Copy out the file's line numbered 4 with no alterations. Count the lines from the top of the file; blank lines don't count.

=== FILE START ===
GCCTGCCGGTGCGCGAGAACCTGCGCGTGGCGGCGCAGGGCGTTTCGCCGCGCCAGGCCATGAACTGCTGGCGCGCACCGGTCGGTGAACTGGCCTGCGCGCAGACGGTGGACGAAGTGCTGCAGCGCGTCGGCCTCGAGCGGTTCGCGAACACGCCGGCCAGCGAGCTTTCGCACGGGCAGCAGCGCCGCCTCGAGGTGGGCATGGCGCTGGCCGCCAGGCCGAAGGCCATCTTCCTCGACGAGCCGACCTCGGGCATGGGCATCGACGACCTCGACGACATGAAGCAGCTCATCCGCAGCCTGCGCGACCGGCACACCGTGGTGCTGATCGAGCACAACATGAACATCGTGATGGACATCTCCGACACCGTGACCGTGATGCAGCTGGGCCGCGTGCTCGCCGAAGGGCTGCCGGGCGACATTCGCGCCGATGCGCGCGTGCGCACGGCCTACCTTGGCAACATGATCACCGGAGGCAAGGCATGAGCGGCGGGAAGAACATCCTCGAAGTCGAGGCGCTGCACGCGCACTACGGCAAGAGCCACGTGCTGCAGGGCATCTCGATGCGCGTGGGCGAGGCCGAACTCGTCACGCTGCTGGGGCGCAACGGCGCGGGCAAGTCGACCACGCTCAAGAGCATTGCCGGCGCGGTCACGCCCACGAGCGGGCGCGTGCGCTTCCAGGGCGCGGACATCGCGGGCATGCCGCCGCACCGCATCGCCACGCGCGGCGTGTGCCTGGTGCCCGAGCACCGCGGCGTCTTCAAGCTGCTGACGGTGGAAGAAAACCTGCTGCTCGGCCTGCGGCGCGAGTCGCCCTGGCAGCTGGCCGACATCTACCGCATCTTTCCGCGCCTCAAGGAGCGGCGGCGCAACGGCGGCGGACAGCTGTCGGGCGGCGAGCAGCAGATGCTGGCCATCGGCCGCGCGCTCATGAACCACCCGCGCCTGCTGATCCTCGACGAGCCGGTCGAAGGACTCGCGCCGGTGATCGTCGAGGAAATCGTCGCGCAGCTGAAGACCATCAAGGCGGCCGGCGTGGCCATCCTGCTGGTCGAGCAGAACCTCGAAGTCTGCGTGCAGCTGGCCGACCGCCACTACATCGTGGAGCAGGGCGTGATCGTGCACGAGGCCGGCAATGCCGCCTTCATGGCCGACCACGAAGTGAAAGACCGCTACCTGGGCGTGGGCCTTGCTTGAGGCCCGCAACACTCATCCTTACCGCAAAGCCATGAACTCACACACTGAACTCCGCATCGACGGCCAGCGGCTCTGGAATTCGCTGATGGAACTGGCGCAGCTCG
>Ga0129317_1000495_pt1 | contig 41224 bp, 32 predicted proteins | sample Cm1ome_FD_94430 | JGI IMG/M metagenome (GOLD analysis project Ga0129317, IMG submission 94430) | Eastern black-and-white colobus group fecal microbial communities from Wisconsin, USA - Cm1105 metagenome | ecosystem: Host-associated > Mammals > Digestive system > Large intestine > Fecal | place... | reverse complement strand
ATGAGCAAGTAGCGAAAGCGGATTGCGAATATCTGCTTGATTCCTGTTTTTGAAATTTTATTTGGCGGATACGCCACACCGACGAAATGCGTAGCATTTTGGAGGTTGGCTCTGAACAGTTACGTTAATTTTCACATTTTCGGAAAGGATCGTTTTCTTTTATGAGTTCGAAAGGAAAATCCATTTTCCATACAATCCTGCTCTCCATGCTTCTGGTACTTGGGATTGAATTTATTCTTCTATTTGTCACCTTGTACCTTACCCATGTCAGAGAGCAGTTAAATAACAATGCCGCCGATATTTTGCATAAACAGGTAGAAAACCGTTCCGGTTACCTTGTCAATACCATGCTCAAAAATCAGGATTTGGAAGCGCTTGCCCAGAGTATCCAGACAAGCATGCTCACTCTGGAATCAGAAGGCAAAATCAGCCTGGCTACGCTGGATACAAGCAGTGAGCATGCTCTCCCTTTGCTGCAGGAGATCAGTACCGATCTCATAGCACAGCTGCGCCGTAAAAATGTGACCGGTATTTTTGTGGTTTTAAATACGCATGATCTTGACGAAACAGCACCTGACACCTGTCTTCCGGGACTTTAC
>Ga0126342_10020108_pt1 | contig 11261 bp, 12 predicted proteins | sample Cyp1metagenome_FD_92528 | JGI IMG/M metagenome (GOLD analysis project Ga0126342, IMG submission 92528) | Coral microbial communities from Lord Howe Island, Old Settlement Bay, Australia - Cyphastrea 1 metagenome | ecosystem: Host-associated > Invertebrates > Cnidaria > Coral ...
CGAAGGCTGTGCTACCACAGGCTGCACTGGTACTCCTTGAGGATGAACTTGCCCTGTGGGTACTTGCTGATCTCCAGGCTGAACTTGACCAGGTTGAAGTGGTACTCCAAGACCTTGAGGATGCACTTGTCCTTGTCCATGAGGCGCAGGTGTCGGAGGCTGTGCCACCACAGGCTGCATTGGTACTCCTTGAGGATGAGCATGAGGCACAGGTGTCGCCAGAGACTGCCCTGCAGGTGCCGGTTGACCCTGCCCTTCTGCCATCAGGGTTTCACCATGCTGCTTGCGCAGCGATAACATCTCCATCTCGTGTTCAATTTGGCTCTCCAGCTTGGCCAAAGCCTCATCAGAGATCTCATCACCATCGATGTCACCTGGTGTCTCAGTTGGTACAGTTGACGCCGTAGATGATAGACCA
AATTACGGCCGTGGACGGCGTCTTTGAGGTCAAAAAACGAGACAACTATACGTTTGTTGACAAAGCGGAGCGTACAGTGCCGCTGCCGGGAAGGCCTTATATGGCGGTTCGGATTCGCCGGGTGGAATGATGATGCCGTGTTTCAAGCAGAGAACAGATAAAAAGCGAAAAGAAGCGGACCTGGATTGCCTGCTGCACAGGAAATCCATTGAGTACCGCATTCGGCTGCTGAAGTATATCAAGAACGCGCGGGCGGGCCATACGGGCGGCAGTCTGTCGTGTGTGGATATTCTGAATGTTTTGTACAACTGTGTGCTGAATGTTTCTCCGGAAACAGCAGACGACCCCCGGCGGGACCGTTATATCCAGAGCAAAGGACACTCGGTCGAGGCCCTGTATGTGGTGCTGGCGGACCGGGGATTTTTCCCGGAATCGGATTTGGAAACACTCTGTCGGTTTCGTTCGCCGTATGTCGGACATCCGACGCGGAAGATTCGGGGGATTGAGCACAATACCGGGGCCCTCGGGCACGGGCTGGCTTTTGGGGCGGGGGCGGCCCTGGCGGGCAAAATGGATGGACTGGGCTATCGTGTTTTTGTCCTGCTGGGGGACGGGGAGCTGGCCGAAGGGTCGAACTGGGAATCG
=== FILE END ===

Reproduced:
>Ga0126342_10020108_pt1 | contig 11261 bp, 12 predicted proteins | sample Cyp1metagenome_FD_92528 | JGI IMG/M metagenome (GOLD analysis project Ga0126342, IMG submission 92528) | Coral microbial communities from Lord Howe Island, Old Settlement Bay, Australia - Cyphastrea 1 metagenome | ecosystem: Host-associated > Invertebrates > Cnidaria > Coral ...